Eva Tas Foundation

  • Free speech (Fri Wortu) is not common in Surinam. Sylvana van den Braak shows how, after the military coup in the 1980s, a period began of censorship and dictatorship. Despite democratic elections, the government is still trying, in his own special way, to influence the media. The business community agrees with it. Besides that the small community of Surinam and the relationships pave the way for self-censorship. The truth can only be heard on the street, where the local language Sranan is spoken. Dutch is the language of government and business, and these are not to be trusted. The journalist can make the difference, but journalism has to go a long way when it comes to inform the people correctly.
    A publication of the Eva Tas Foundation.
    The Eva Tas Foundation encourages publication and promotion of texts that are, no matter where and no matter how, subject to censorship.

  • Este es un libro necesario por la singularidad de su análisis sobre la censura a las libertades expresivas impuesta en Cuba por el gobierno 'revolucionario' de Fidel Castro, desde el triunfo de la Revolución Cubana en 1959 hasta la hoy llamada 'Era Raulista', y por ofrecer un recorrido escalofriante a través de los más importantes sucesos de la represión cultural y la censura perpetradas por la más larga dictadura comunista del mundo. Como afirma en el prólogo el escritor Ángel Santiesteban Prats, también víctima de la censura castrista, este libro es importante además porque lo escribe Amir Valle, novelista cubano de gran renombre internacional, que ha conocido en carne propia, desde sus inicios en la literatura y el periodismo, las heridas opresivas y dolorosas de la censura y la represión cultural.

    Amir Valle (Guantánamo, Cuba, 1967), dice Ángel Santiesteban, es "detestado por la dictadura de los hermanos Castro, por su postura ética, su honestidad intelectual, su profundo conocimiento de la realidad del poder político y cultural en Cuba, y por su incansable trabajo como escritor y periodista dando a conocer internacionalmente las siniestras verdades que el Castrismo quiere ocultar al mundo".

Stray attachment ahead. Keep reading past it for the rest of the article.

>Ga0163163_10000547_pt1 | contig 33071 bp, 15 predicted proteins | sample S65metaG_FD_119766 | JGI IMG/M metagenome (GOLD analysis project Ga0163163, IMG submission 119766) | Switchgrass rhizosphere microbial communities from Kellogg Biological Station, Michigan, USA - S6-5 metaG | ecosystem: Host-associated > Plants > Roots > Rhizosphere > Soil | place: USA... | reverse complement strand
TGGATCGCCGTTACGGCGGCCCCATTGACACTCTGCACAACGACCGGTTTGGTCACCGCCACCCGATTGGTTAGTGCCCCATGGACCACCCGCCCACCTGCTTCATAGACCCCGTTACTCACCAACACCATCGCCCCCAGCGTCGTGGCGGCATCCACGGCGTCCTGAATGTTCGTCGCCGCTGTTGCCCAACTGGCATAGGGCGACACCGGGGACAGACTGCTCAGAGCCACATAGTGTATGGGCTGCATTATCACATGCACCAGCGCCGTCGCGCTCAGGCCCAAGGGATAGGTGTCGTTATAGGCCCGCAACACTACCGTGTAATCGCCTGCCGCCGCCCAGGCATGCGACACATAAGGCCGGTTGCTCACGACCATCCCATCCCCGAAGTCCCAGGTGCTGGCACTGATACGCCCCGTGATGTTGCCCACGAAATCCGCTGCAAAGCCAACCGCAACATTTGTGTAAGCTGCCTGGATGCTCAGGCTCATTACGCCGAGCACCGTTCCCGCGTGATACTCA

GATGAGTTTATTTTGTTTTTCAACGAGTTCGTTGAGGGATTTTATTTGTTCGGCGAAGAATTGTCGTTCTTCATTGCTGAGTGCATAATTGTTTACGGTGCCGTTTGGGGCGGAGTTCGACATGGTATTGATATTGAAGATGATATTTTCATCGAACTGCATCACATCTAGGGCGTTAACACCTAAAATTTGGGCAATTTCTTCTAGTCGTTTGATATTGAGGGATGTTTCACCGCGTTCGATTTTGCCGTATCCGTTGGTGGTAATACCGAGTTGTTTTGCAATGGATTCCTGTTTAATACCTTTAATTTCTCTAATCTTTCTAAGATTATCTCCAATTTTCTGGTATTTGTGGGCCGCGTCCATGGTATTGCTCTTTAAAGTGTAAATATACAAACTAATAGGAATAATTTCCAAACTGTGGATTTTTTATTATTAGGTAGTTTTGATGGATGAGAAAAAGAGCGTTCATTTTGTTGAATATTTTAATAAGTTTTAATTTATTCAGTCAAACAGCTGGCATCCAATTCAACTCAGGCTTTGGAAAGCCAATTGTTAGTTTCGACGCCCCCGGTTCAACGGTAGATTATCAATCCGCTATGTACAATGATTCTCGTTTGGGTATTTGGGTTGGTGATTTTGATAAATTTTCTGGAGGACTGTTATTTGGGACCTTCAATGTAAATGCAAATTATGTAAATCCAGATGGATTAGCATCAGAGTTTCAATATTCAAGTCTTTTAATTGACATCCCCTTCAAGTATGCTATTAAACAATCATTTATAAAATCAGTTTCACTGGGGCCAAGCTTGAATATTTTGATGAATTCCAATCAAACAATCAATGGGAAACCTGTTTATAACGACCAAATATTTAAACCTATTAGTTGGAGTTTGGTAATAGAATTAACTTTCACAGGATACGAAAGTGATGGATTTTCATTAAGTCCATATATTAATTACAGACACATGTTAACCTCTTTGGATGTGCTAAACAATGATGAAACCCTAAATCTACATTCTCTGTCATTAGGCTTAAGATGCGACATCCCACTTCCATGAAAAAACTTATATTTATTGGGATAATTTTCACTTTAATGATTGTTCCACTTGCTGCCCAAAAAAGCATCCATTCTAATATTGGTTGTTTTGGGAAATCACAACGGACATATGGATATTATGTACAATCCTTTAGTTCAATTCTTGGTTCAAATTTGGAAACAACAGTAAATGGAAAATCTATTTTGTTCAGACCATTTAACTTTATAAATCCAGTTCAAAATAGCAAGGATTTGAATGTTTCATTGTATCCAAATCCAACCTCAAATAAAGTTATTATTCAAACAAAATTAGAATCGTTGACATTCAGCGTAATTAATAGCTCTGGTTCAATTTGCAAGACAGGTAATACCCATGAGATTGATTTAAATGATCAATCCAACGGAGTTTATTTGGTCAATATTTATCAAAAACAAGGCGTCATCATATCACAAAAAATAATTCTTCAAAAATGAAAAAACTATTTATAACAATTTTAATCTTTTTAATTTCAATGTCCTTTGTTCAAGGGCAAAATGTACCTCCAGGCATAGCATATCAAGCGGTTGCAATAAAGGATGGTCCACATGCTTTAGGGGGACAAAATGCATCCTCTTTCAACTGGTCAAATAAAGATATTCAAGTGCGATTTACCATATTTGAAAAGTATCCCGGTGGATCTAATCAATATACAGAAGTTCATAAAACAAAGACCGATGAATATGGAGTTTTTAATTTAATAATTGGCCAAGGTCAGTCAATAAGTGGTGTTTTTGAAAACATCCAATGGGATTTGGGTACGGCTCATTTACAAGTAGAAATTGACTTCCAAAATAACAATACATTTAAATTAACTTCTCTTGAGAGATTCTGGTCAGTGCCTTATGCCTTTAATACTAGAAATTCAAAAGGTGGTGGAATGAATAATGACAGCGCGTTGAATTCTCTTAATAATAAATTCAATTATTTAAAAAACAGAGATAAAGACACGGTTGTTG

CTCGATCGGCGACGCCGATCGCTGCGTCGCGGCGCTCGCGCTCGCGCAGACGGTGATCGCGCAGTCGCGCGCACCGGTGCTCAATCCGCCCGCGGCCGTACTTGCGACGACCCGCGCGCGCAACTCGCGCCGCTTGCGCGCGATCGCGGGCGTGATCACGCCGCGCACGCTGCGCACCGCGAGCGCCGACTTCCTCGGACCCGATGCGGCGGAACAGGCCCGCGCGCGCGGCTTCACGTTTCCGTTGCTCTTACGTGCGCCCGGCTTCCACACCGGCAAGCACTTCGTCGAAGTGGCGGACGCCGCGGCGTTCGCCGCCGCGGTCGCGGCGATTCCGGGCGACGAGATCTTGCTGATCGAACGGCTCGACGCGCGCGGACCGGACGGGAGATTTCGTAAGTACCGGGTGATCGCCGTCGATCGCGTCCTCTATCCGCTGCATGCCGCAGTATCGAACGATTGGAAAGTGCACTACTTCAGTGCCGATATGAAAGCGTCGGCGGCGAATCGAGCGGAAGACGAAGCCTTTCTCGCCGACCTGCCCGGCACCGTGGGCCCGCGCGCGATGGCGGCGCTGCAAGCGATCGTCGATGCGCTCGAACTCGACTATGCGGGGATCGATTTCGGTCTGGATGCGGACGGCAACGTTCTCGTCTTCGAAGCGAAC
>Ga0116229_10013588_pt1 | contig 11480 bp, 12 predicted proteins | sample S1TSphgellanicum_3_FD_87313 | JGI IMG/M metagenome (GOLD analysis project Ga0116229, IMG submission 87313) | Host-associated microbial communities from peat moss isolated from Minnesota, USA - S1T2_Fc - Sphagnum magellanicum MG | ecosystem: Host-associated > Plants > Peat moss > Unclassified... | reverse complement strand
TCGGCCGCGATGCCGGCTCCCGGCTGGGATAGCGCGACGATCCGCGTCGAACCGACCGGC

A publication of the Eva Tas Foundation.
    The Eva Tas Foundation encourages publication and promotion of texts that are, no matter where and no matter how, subject to censorship.

  • Het vrije woord (Fri Wortu) is geen gemeengoed in Suriname. Sylvana van den Braak laat zien hoe, na de militaire coup in de jaren 1980, een periode van censuur en dictatuur begon. Ondanks democratische verkiezingen probeert de overheid nog steeds, op zijn eigen speciale manier, de media te beïnvloeden. Het bedrijfsleven gaat daarin mee. Daarnaast maken de kleinschaligheid van de gemeenschap van Suriname en de onderlinge relaties de weg vrij voor zelfcensuur. De waarheid kan alleen worden gehoord op straat, waar de lokale taal Sranan wordt gesproken. Nederlands is de taal van de overheid en het bedrijfsleven, en die zijn niet te vertrouwen. Wat de journalist schrijft, kan het verschil maken, maar de journalistiek heeft in Suriname nog een lange weg te gaan, met name als het erom gaat het volk juist voor te lichten.

    A publication of the Eva Tas Foundation.

    The Eva Tas Foundation encourages publication and promotion of texts that are, no matter where and no matter how, subject to censorship.

  • 'State of Nature' and 'State of exception' have become the only two options for the people of Bangladesh recently, where writers, bloggers and publishers are getting killed by Al-Qaeda affiliates and persecuted by the Government. Empowerment of polarizations such as 'secular' verses 'Islamists' have also empowered the ruling regime and Islamist extremist groups. Severe censorship on all kind of media has suffocated freedom of expression. New public spheres that had emerged in the internet era are also in decline under terror, censorship, intimidation, and curfew.Several bloggers, writers, publishers and activists have become victims of terrorist attacks in Bangladesh, with most of them killed. As a culture of impunity persists, many have been forced to leave the country, and Parvez Alam is one of them. Parvez is a Bangladeshi blogger and writer who has written several books in his own language on history of Islam, secularism in Bangladesh and political Islam. He is also an activist who worked with several social and political platforms until he had to leave Bangladesh in the face of death threats and being featured in several hit lists. In Disappearing Public Spheres he outlines the major events that unfolded in Bangladesh during the recent years and analyses the rise and decline of internet era public spheres in his country. As a close witness, he writes a history of slow death and transformation of heterotopic spaces where once the internet era revolutionaries of his generation had united and expressed themselves. It is also a personal story, and a history of revolutionary utopia coming to an end. It is a history of death and persecution, censorship and autocracy.
    A publication of the Eva Tas Foundation.
    The Eva Tas Foundation encourages publication and promotion of texts that are, no matter where and no matter how, subject to censorship.